The Ohio Vote

I would have expected Pravda-on-the-Hudson to single out for emphasis Tuesday’s referendum in Ohio on the public-sector collective-bargaining reform and to cite it as a harbinger of an Obama victory in Ohio in 2012, as in its pages Katherine Q. Seelye did. She was not, however, the only reporter to comment. In a news analysis in that paper not cited by Peter Robinson in his post earlier today, Michael D. Shear was much more cautious. As he put it,

The enthusiastic Democratic analysis [of Tuesday’s referenda and elections] leaves out some trouble spots for the party as it heads into a presidential and Congressional election year. And it may overstate the importance of victories that were heavily influenced by local factors that will be less important during a national campaign in 2012.

In Ohio, voters who rejected the Republican governor’s anti-union law also easily passed a measure that rejects health care mandates in the state — another sign of how unpopular Mr. Obama’s health care measure is in many parts of the country. . . .

And the union vote in that state — while a significant victory for labor, a key constituency for the president — played out in recent weeks as a very Ohio contest — highly personal (about the governor, John R. Kasich) and heavily dependent on local dynamics involving the state’s firefighters and police officers.

Even Democrats in the state acknowledged on Tuesday evening that their victory may have been the result of a curious mix of local factors.

It is, in fact, striking that, while 61% of those who cast ballots on the public-sector collective-bargaining issue voted to overturn the reform pushed by John Kasich and the Republicans in the legislature, 66% voted against Obamacare – this at a time in which the unions spent $30 million dollars on their campaign, and the Republicans spent next to nothing. To his analysis, Shear adds this:

The biggest warning sign for Democrats may have been in Virginia, where major Republican gains in the state legislature highlighted just how competitive that state remains — and how difficult it will be for Mr. Obama to keep the state’s 13 electoral votes in his column next year.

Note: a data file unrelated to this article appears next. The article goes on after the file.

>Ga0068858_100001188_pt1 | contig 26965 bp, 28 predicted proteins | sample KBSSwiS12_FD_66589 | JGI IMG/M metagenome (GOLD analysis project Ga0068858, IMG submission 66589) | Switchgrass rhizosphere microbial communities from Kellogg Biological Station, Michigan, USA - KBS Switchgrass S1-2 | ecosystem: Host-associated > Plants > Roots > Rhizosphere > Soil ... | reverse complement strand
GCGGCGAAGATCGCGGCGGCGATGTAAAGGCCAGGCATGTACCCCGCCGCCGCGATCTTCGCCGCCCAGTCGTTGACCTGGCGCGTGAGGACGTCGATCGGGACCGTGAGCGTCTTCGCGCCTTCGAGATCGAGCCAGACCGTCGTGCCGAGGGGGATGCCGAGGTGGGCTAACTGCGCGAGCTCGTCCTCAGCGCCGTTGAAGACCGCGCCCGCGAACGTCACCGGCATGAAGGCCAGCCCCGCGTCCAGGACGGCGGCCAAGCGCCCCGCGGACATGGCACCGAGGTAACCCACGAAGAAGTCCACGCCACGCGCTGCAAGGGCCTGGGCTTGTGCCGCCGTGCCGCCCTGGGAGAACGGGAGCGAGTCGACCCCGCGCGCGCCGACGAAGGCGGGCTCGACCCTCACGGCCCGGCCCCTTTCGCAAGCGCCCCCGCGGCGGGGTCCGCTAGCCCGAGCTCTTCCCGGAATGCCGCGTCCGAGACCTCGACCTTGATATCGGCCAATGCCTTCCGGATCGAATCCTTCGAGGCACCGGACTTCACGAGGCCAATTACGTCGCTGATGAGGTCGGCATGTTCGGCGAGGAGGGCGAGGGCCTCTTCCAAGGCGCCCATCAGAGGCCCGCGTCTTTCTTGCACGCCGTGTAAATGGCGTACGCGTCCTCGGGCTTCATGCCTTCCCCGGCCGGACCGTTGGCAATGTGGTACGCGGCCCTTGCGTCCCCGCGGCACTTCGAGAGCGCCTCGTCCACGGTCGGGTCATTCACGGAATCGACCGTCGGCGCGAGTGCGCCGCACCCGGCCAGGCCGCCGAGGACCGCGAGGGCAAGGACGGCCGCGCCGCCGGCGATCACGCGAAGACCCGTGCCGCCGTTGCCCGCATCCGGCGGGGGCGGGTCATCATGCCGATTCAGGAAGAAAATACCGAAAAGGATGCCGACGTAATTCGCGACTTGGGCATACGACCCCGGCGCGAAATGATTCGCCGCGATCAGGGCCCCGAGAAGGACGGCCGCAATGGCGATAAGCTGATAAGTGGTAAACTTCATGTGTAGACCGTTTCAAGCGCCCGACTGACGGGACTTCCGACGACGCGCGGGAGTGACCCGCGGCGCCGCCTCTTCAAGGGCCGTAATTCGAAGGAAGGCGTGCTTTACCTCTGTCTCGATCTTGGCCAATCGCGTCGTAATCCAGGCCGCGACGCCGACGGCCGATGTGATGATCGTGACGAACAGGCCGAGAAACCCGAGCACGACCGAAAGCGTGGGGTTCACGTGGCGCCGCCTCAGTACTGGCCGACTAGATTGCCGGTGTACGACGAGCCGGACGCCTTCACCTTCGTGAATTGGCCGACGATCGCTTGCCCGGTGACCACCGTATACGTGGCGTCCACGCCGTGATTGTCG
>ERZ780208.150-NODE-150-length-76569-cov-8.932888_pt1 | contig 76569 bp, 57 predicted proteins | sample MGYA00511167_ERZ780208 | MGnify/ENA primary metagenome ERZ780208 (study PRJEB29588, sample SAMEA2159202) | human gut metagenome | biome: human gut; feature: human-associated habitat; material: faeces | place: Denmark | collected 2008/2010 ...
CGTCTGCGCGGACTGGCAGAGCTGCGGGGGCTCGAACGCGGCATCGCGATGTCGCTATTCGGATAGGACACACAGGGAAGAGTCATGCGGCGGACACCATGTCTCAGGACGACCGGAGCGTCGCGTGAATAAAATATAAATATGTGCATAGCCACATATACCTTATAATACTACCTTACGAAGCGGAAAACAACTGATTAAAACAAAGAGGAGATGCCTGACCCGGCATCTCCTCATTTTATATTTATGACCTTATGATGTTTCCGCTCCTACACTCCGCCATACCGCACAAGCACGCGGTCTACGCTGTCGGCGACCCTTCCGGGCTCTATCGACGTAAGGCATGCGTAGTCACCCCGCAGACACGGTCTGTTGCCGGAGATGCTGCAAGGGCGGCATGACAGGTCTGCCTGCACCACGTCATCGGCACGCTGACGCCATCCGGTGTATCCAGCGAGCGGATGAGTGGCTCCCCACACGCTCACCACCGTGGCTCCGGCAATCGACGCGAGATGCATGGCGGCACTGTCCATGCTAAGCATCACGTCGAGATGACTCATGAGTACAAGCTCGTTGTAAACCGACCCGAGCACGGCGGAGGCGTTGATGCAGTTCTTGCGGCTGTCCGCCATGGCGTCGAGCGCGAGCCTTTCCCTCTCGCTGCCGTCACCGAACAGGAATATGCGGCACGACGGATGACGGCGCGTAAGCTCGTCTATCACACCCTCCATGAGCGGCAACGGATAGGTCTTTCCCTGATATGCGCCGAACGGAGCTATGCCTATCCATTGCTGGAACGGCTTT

Virginia Republicans made big gains in the House of Delegates, moving toward a two-thirds majority in the House. And they may have seized effective control of the State Senate from the Democrats; a Republican challenger in a crucial Northern Virginia exurb was just a handful of votes ahead of a Democratic incumbent Wednesday morning.

The real story in Ohio is that John Kasich failed to make his case. He may have overreached, as many now argue. But I am not at all sure about that. Politics turns on persuasion. Measures need to be explained, and in the circumstances in which we now operate one needs to have a war-chest to deploy in purchasing spots on the radio and on television in which to make one’s argument. This Kasich and the Republicans failed to do.

Down the road, I fear that this means that Ohio will go the way of Illinois. In the Midwest, Indiana and Wisconsin are the places in which to do business. Illinois is on the trajectory pioneered by Greece, as are California and New York. Ohio has just decided to follow suit. Ten years from now, some corners of this country will be nightmarish. Others will flourish – and Ohioans will remember John Kasich as a man who tried to do the right thing but lacked the moxie, the drive, and the eloquence to carry the citizens of Ohio with him.

If this event has any significance at all for 2012, it is to remind us that – without a standard-bearer capable of articulating the principles underpinning conservatism and of shifting national sentiment on the larger questions we now face – we will fail. It is not enough to win elections. One must also win the argument. Indeed, if one wins the argument, it does not matter all that much who wins elections. They will be confined in what they do by public sentiment. The worst thing that we could possibly do is to nominate for the Presidency a woman or man who is incapable of making the conservative argument or unwilling to do so.